If blogging has any real purpose, I think it’s mostly about communications. I love the little virtual community I’ve found here. It’s a rare day that goes by that something doesn’t tweak my interest. But don’t worry about challenging ideas you find here, and please don’t be offended when I do the same in your blog space.

There’s too damned little real communications in our very complicated world these days, and I think that’s a recipe for disaster. So I’m going to keep crying out into cyberspace on a regular a basis as I can.

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4 Responses to “A few thoughts about writing, poetry, communications”

  1. judy24 Says:

    Hi – I wanted to respond because what you are writing about is exactly the process that visual artists go through too. I often wonder how much info to give about my work because on one hand I want to let the viewer come to their own conclusions about the work. On the other hand the story of the piece is a very important part of it. Usually I pick and choose how I want to handle each piece. I have had many people comment to me in a show setting that the writing I display with the work makes the art so much more approachable for them and inviting and many of them still get their own connection with the pieces. What I really enjoy is finding out something new about my own work from those who are viewing it.

    Thanks for your post. I definitely connected with it!

  2. mklekacz Says:

    Judy, thanks for the great message. I’m glad to know it had some meaning and context for someone outside my poetry world.

    Every writer I know wrestles with this same issue when doing readings. How much intro is enough? How much is too much and spoils the impact of the piece?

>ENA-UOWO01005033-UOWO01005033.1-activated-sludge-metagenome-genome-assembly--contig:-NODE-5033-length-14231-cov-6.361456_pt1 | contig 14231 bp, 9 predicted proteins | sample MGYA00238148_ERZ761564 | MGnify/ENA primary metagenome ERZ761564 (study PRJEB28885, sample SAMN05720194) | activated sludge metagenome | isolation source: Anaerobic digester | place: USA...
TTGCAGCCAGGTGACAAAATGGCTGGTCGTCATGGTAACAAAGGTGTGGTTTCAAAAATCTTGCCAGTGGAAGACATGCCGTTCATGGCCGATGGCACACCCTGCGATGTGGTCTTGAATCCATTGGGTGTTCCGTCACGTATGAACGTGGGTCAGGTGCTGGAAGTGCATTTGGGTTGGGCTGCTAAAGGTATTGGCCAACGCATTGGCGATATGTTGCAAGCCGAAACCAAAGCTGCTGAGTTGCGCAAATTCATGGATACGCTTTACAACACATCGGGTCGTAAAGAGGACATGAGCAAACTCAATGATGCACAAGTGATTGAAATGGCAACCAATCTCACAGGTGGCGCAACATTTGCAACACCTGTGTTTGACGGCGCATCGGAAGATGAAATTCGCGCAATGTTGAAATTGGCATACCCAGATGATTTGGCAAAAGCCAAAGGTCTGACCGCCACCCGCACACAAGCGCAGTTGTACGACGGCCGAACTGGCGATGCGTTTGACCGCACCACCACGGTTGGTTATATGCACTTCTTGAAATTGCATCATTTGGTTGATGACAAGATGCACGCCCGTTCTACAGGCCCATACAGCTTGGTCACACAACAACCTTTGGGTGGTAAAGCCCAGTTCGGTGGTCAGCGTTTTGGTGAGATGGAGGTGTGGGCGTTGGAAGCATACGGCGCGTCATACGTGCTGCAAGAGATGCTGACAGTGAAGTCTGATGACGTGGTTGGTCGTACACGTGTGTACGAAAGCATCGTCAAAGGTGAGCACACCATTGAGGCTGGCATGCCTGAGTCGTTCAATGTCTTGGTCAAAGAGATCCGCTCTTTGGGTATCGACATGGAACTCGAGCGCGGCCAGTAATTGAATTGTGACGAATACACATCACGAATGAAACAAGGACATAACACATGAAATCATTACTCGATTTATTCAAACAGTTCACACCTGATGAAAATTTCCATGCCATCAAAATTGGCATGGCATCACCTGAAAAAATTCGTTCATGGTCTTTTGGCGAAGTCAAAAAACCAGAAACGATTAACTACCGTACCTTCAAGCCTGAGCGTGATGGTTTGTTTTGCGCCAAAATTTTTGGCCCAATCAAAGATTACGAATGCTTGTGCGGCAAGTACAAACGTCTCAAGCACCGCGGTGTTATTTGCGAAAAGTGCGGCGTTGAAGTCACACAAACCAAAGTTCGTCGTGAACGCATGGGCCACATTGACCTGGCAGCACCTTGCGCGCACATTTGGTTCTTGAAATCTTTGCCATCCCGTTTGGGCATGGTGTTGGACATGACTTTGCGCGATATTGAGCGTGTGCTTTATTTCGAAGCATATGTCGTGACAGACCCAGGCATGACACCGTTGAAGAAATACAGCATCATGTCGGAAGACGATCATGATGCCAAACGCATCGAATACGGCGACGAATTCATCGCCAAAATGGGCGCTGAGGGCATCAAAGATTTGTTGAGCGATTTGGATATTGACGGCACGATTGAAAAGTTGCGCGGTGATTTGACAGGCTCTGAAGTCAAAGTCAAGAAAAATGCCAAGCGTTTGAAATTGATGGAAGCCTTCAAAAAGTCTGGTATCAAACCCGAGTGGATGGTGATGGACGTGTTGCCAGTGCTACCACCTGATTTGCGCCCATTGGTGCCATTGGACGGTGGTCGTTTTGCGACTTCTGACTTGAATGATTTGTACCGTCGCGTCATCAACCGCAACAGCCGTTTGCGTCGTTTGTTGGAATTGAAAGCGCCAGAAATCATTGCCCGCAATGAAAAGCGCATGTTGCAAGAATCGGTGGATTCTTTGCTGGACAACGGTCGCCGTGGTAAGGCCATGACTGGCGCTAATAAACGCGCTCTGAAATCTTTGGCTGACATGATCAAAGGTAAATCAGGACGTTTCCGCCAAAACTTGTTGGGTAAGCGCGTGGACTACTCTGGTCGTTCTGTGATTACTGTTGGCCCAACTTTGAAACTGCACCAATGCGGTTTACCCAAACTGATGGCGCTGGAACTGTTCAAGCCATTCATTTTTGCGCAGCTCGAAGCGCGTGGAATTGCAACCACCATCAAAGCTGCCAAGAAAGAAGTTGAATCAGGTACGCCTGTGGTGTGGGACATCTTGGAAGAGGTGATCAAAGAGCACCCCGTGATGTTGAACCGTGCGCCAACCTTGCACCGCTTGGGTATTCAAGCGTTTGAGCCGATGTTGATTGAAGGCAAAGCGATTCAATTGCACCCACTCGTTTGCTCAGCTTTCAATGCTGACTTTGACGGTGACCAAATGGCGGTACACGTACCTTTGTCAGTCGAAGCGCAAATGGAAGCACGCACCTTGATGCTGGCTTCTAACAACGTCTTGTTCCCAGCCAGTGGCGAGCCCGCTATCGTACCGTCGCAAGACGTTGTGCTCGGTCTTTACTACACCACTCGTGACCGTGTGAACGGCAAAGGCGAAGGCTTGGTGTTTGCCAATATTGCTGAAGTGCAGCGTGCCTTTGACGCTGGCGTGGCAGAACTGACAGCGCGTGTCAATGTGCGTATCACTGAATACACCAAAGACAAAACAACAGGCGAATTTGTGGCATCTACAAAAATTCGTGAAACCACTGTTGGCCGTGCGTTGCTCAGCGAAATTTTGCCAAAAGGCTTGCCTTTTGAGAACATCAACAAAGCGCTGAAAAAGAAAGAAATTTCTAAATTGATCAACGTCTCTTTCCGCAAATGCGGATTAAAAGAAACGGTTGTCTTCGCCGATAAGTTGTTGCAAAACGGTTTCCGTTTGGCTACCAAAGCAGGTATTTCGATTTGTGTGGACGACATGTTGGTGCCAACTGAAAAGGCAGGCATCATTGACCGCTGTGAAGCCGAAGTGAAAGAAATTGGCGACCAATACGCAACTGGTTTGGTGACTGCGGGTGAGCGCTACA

And I definintely agree that the most satisfying thing is connecting with the “consumer” of your work to find out what little patterns it set off in his brain.

  3. Barbara Says:

    It does compare well to blog comments, doesn’t it? I’ve never been in a poetry group, but in a fiction group the same thing is true. There’s also a point, with my writing, at which I don’t dare seek feedback, because I haven’t yet found the true direction, myself. It’s too fragile then (and so is my ego in regard to it). The story has to develop and mature for a while. Then feedback is amazingly helpful. Sometimes it’s scary, and sometimes humorous to find out how a particular passage is misunderstood. And of course it’s nice when helpful people lead me to those realizations, rather than submitting material to an editor that way. There are some things we just don’t see in our own work, including, to some degree, where it’s good.

  4. mklekacz Says:

    Barbara, you’ve really nailed one of the benefits of a critique group. I’m wrestling with a manuscript preparation right now, and if it weren’t for the wonderful folks in my Tuesdays writers, I think I’d consider it hopeless. But I don’t.